Was in the right place at the right time to write the story, says he.
1995: “we must write the story before everyone forgets…”
James expected it to be a dull boring story. Big surprise! You can’t just tell the story of the Web, because you have to tell the story of hypertext, and the story of computing networks, personal computing… it’s all linked.
Back to July 1945: Vannevar Bush, calculating machine. Was frustrated with the way human mind associated things, randomly. Machines might be able to select by association… “As we may think”. Hypertext.
Doug Engelbart. Screenshot! 60’s, personal computing.
1960’s: packet switching, ARPANET (world’s first LAN).
Other things need to happen before somebody could build the web on top of them.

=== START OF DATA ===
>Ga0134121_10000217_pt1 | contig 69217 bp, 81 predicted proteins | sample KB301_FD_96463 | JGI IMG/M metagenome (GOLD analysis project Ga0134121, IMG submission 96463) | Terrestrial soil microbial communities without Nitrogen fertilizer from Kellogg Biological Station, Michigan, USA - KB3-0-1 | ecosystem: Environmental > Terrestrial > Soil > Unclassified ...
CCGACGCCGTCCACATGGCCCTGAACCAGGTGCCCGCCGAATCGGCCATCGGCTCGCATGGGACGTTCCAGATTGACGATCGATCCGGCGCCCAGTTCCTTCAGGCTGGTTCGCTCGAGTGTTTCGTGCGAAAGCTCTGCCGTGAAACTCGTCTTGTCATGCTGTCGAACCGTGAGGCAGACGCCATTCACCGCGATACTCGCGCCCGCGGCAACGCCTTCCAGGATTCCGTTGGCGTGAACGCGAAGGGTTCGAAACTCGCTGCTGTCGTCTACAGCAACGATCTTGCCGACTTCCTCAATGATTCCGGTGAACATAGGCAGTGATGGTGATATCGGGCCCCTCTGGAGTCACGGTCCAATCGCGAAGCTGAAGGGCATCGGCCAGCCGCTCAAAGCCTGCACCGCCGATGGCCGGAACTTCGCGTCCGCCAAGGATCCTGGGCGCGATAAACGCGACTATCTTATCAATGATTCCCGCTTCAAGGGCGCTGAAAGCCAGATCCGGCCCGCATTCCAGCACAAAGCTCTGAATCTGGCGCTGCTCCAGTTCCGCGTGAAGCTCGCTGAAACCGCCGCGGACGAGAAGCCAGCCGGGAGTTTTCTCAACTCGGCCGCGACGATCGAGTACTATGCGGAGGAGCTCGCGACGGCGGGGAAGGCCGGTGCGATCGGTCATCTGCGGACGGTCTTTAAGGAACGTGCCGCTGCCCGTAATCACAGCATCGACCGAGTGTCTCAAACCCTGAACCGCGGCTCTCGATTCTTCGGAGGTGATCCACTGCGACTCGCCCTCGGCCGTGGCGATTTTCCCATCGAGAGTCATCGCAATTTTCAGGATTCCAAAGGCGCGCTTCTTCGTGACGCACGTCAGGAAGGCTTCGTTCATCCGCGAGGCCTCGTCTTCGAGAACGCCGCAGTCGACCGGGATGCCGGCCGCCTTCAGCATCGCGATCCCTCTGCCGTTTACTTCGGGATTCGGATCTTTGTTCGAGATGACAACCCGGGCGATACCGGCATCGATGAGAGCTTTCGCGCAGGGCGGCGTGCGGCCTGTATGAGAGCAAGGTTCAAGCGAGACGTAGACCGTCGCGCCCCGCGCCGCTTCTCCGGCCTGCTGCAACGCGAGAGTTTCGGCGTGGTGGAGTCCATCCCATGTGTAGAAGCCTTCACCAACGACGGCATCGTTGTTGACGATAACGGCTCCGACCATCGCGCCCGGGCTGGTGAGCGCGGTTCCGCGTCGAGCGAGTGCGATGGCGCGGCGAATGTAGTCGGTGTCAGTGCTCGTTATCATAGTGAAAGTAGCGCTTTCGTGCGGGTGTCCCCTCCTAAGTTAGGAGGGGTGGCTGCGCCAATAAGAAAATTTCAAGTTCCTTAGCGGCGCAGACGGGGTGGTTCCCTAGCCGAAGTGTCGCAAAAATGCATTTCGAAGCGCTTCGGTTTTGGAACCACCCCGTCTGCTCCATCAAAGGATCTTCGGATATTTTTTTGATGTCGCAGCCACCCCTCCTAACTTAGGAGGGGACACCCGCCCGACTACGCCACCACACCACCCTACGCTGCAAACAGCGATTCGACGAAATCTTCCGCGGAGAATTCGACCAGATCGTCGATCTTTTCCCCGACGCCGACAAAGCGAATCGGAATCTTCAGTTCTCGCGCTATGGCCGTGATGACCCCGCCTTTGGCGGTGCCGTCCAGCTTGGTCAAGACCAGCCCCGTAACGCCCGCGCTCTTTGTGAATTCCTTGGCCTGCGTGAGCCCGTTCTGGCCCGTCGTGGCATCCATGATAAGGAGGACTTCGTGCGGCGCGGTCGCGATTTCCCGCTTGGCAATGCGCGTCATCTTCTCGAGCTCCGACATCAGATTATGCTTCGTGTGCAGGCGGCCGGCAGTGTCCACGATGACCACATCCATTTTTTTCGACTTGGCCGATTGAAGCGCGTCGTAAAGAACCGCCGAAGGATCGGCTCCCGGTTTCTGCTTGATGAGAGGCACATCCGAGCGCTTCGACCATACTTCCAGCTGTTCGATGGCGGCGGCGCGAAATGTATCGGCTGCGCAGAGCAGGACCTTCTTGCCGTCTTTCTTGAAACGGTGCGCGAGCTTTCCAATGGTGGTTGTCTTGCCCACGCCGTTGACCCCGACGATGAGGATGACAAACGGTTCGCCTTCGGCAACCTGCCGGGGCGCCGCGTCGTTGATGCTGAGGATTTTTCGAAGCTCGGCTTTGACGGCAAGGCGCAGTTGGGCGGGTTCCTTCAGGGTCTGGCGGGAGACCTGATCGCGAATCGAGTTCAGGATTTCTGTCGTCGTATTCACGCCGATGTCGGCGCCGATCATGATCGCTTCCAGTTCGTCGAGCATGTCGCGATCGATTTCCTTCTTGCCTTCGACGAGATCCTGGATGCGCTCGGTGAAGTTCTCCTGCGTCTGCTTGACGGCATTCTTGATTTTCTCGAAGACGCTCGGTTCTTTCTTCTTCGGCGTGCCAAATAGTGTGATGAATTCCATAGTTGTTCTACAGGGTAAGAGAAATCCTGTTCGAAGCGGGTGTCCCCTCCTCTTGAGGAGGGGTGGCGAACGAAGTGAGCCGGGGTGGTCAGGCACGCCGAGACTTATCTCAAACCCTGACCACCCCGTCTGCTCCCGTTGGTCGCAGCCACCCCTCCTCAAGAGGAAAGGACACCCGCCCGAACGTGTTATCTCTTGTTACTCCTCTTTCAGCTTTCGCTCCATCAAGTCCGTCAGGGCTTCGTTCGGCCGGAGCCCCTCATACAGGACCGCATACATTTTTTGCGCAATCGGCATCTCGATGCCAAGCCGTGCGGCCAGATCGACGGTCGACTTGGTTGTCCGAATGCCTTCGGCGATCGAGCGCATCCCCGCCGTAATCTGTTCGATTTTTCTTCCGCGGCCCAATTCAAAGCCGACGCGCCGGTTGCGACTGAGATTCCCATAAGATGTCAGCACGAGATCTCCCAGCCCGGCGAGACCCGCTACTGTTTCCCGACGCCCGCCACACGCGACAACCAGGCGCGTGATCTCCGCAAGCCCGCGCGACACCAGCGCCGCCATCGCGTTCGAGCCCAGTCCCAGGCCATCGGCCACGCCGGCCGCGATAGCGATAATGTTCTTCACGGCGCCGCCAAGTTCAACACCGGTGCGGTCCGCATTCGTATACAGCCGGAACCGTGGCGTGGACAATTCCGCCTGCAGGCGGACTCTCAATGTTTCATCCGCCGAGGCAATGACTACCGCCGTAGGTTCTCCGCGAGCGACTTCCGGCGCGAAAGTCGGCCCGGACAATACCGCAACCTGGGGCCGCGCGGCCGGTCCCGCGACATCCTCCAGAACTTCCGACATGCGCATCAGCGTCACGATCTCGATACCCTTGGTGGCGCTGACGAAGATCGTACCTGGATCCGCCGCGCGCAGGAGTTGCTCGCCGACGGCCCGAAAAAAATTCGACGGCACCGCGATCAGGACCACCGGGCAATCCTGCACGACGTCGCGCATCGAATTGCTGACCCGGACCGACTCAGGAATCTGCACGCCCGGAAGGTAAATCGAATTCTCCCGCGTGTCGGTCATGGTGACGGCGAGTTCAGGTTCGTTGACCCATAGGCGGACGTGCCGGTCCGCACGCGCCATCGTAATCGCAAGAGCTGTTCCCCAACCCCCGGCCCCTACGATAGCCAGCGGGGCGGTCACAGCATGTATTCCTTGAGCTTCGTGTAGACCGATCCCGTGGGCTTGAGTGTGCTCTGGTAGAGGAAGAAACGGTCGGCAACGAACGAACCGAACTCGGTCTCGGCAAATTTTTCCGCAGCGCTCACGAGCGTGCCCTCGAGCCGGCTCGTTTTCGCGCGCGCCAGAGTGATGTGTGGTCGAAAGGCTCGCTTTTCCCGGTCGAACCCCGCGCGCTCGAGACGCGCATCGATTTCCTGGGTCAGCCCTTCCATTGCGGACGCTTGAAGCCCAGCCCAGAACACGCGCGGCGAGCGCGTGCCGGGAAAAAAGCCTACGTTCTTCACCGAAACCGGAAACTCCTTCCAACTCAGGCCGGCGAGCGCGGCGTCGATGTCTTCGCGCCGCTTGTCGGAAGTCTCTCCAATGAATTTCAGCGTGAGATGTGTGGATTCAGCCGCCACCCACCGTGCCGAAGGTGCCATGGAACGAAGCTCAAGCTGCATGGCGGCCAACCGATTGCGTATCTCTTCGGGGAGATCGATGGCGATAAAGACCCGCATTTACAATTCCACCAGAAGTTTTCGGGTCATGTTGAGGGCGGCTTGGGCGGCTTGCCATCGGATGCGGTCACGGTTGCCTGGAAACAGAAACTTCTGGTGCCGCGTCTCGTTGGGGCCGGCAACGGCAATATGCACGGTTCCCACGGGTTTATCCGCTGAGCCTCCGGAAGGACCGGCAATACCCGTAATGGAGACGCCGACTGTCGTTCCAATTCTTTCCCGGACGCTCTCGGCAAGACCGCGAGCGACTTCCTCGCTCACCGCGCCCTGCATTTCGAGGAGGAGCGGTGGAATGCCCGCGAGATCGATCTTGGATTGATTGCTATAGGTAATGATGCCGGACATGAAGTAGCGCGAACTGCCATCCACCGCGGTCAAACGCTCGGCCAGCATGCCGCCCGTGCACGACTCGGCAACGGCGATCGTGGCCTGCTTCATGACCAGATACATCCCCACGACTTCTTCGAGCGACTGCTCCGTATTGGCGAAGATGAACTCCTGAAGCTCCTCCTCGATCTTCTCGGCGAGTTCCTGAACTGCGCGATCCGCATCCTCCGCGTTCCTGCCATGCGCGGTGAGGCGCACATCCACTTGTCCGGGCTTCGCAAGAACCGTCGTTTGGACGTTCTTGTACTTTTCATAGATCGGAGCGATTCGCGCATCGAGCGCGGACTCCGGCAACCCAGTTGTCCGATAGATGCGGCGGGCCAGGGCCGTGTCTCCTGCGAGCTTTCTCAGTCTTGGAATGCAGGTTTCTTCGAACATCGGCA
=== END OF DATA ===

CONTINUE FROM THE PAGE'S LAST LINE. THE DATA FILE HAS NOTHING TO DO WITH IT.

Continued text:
Louis Pouzin, 70s. Network + network + network = network. That was in fact the definition of an internet.
Sam Fedida. 80s: Viewdata — Prestel, CEEFAX, Minitel. (Historical dead-en.)
Big impact in France through the Minitel. Surrounding countries got the drift. The web, however, took some time to pick up in France, because it had to displace the Minitel. First e-mail sent by a head of state, Queen of England.
Where does the CERN fit in?
70s: CERNET; 80s: the Internet.
A place established to bring people together. TCP/IP. To communicate with the american government, had to network with them in the way they wanted (=>TCP/IP).
Magic ingredient: a consultant noticed there was a lot of information on lots of computers which weren’t talking to each other. The idea of the web is to try to emulate the way we think with a computer platform.
TBL (Tim Berners-Lee): 1989-1991, from vague to less vague, but always exciting.
Web 1.0 or Web 2.0? First browser was a browser/editor.
Next step: get it noticed out there. Students. Nicola Pellow: Web 1.1. Then around the world. 90s.
1993: the web is put in the public domain. The single thing that explains that we are using “world web” today.
Not an accident!